On Saturday, December 15, 2012 3:18:46 PM UTC-5, Stephen Paul King wrote:
>  On 12/15/2012 2:18 PM, Craig Weinberg wrote:
>  Dear Craig,
>>     All of these points are instances of taking a particular evaluational 
>> frame, making it absolute, and issuing judgements from it.
> I think that they are instances of real world examples. I don't issue any 
> judgments from it - I just ask - 
> 'Was slavery good before Progressive activism changed it'?  
> 'Were the practices of industry toward its workers good or bad before 
> Progressive activism changed it? 
> Was colonialism and Apartheid in India, South Africa, the American South, 
> etc good or bad before Progressive activism changed it?
> Hi Craig,
>     Each of those questions has as a premise the idea that we can sit in 
> our current world with its conventions and judge the actions that occurred 
> in circumstances that dis not have our knowledge, as if the people of that 
> time should have known better that slavery was not good, etc. 

I'm saying that to me it seems clear that some people did know better, and 
that those people were Progressive. Again, you might disagree, which is 
what I am asking. If you disagree, ok, cool, but why? Otherwise it seems 
like you are saying that it is pointless to have any political view at all 
because morality is an unknowable mystery.

> I don't intend to prove to anyone that these things were bad or that they 
> were improved - unlike with Conservative approaches - I leave that up to 
> you. Maybe you say they were better off slaves and second class citizens, 
> or that the wars and changes that followed weren't worth it? Or maybe you 
> say these weren't movements of Progressive activism? Maybe you have a list 
> of your own? That's cool, I'm open to hearing about any of that. I don't 
> see that these examples are somehow disqualified though. That just makes me 
> think that there is no counterargument because their truth is self evident, 
> and therefore 'unfair' to the other side.
>     My argument is that the entire idea of making lists and checking them 
> off is wrong! It is a form of prejudice, 

That may be true, but it may also be a counter-prejudice. What other 
intelligence do we have against history repeating itself other than to look 
at history?


> IMHO, to use knowledge one has from experience to rationalize the actions 
> of others into pigeonholes of "good" and "bad".

I agree in general of course, but for this informal conversation I think 
that it is entirely appropriate. I don't demand a yes or no, good or bad 
answer, I am asking instead for an expression of to what extent these 
examples support the view that Progressives are immoral trouble makers who 
are always wrong, or the opposite view, or some other view.

> This kind of ethics drives me batshit crazy as it assumes that the 
> universe has a set of predefined configurations that, if they occur, 
> everything will be fair and justice will prevail.
>     Sorry, "the poor will always be among us". It is simply not possible 
> to maximize more than one variable and thus fairness and justice for all is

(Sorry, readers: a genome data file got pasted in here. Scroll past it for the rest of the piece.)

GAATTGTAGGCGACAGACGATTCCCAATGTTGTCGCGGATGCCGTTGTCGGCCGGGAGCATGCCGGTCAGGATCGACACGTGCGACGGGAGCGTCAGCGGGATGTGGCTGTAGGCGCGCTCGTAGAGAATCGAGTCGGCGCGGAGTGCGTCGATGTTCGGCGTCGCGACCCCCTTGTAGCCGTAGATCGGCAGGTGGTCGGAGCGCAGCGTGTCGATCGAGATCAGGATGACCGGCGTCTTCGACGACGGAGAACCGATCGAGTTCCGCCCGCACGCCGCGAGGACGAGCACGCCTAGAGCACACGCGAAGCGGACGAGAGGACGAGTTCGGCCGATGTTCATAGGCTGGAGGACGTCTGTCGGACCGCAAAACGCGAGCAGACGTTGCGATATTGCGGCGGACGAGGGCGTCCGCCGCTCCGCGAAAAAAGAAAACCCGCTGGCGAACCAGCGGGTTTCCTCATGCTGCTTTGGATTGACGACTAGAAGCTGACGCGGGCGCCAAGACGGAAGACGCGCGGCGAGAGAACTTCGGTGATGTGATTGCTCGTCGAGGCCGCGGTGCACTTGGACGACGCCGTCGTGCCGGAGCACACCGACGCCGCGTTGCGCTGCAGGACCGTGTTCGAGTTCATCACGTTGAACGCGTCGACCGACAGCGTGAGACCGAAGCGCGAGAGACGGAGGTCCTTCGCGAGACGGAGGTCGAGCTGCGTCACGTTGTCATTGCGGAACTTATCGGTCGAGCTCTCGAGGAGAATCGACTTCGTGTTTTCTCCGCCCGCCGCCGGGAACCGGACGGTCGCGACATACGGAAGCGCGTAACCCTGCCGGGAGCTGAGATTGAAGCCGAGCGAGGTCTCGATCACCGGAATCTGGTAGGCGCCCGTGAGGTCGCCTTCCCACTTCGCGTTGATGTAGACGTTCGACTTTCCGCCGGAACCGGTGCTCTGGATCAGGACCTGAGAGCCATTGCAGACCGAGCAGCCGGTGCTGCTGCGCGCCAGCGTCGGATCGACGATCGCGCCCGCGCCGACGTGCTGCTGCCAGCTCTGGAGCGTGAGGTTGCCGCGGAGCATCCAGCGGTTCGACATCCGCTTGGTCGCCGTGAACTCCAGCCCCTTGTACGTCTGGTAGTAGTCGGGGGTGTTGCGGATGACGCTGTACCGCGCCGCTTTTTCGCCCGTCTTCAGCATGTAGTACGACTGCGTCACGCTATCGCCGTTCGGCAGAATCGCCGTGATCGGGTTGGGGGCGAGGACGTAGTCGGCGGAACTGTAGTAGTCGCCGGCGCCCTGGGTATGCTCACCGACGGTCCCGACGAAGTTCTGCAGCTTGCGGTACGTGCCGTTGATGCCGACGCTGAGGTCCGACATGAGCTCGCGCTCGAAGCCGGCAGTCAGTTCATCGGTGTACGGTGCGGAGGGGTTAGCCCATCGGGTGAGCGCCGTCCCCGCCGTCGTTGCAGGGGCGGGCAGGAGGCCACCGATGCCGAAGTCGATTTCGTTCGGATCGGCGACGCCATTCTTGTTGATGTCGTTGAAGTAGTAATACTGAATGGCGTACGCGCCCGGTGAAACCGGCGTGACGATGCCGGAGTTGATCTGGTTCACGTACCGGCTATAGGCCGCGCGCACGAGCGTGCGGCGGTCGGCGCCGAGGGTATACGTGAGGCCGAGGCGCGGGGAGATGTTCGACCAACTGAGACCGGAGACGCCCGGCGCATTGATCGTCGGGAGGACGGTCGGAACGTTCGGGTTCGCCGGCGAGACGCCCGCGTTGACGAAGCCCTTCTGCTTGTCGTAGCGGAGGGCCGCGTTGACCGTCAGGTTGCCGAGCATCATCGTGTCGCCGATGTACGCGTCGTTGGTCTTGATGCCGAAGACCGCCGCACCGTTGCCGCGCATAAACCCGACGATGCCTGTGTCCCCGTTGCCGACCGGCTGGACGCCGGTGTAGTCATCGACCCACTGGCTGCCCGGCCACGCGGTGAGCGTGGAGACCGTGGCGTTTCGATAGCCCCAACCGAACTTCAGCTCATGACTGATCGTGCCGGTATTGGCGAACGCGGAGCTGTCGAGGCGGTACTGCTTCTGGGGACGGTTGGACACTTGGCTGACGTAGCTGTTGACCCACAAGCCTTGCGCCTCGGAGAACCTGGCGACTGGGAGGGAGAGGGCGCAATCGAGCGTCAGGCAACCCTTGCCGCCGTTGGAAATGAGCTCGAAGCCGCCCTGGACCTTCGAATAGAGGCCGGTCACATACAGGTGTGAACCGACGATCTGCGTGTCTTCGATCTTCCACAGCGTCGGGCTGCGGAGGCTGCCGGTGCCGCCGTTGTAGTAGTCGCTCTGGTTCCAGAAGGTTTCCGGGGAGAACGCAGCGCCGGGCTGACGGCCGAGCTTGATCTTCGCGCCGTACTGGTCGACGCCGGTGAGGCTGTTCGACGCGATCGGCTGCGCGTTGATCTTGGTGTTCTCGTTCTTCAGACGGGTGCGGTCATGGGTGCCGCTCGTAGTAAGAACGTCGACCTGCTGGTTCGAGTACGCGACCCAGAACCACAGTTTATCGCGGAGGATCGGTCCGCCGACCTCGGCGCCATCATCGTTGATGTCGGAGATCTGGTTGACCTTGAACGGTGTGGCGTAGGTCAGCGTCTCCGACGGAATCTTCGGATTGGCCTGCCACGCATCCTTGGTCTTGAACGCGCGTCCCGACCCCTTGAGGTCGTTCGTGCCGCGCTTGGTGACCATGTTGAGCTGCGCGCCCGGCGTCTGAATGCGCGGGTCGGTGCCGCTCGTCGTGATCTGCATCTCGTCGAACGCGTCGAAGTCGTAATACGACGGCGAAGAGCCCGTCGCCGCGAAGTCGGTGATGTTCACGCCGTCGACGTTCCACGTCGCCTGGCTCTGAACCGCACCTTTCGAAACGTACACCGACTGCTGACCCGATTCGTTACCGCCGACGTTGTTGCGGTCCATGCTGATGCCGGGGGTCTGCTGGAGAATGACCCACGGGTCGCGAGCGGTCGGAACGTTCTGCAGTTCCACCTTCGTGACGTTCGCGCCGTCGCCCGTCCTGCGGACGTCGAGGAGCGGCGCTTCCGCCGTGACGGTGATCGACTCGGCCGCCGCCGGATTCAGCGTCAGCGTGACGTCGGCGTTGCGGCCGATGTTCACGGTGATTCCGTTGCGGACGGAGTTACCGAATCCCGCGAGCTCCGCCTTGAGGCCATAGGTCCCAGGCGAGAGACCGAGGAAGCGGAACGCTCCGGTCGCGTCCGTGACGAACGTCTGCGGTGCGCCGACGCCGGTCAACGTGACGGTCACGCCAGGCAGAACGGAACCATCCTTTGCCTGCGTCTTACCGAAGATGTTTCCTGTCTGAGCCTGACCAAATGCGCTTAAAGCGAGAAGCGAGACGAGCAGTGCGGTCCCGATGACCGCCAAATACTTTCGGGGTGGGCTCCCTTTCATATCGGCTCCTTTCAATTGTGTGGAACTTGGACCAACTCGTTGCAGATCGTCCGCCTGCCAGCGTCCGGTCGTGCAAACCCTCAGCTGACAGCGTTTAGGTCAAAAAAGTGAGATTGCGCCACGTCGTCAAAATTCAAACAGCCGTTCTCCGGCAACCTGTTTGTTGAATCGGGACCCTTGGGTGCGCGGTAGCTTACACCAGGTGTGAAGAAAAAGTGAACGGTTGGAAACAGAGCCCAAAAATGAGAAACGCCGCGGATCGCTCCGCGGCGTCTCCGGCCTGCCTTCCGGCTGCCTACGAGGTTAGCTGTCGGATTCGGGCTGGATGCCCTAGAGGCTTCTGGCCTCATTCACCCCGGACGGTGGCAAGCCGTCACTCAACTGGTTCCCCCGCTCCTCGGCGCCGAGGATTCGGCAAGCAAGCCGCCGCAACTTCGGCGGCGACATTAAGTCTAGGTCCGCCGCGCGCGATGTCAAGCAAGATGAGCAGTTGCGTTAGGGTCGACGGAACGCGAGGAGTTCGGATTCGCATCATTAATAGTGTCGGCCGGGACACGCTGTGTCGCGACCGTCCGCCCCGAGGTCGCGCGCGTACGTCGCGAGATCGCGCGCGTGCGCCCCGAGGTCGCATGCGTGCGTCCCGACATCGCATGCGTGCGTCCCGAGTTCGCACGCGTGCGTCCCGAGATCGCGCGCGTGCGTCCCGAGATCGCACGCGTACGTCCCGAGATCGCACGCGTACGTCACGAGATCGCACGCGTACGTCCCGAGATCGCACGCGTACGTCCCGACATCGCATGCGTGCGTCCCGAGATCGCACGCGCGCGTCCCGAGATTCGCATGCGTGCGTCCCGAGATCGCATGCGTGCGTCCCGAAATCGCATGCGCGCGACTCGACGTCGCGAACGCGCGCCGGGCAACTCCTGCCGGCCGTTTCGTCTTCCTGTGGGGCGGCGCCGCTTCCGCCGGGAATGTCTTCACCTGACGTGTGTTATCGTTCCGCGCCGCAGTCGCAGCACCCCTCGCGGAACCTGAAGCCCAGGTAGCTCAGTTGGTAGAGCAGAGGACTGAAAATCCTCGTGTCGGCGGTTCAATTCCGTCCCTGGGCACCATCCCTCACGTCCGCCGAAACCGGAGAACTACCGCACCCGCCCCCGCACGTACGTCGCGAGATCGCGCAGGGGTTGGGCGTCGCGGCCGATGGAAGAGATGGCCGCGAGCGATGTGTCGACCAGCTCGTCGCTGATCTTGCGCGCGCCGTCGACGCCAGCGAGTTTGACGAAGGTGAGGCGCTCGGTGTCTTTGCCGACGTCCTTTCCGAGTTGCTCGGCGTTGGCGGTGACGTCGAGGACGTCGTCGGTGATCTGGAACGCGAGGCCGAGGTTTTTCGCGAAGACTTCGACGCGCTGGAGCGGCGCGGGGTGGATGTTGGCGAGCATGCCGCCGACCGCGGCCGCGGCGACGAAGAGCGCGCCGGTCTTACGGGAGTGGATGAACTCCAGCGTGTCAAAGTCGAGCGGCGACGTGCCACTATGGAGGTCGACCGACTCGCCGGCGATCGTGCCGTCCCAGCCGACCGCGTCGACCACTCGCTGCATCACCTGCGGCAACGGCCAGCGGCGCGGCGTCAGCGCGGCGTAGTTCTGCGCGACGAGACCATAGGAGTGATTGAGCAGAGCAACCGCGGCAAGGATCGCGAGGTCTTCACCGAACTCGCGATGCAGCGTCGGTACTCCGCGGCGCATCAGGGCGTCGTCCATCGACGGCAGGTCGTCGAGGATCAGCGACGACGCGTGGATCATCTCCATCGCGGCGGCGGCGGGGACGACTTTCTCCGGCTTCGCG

> impossible. Let me give you an example. What would happen if everyone won 
> the Lotto? Would they all be rich? NO! Why?

The poor will always be with us, sure, but the 0.01% have not always 
received 5% of the income (to say nothing of the net worth...)

It doesn't always have to look like this: 

>   It is what is known, to some, as chronocentrism. It is simply 
>> wrongheaded.
> I know you're not saying that I should make up examples from the future 
> instead or talk from theory right? Examples from the past are wrongheaded? 
> How so?
>     We have to evaluate situations using the knowledge that is available 
> under the circumstances of the situation (and not usign knowledge that 
> would be unavailable), 

No, we can evaluate our policies scientifically based on which strategies 
were actually successful and see if we can find any underlying patterns 
with which to shape future policies. What other way makes sense?

> otherwise we are like the aliens that can read your mind and demand that 
> you play the Monty Hall 
> game<http://en.wikipedia.org/wiki/Monty_Hall_problem>with them. Your 
> discussions on the nature of Free Will should clue you in 
> to what I mean here...

 Twenty/Twenty hindsight isn't a reasonable argument for delaying the 
overthrow of tyranny. The overthrow of tyranny is in all of our best 

>>  Unless you put yourself into the context with you are evaluating and 
>> then considering the facts as they stand with a set of universal ethical 
>> principles, then those judgements and implications cannot be seen as 
>> anything more than rationalizations to behave in one way or another.
>>     We can rationalize any action to be good or bad. Rationalization, 
>> pushed too far, allows anything. 
> If we rule out examples from the past - and rule out present day 
> comparisons like the success of Progressive policies in places like 
> Scandinavia and Western Europe versus the failure of Regressive policies 
> everywhere else, then all we have is propaganda made up by Think tanks and 
> our own speculation.
>     Not at all. My point is that it is treachery to change the context of 
> a situation to use it as a reason to do X or to not do Y. It is like 
> assuming one is omniscient when one is not.

No, it's ordinary reasoning. If we leave oily rags around the garage and 
the house burns down a lot, we might want to consider curtailing the oily 
rags behavior? Should we instead let the neighborhood burn down over and 
over and say 'well, we can't assume that oily rags are the same as gasoline 
soaked rags'?


> -- 
> Onward!
> Stephen

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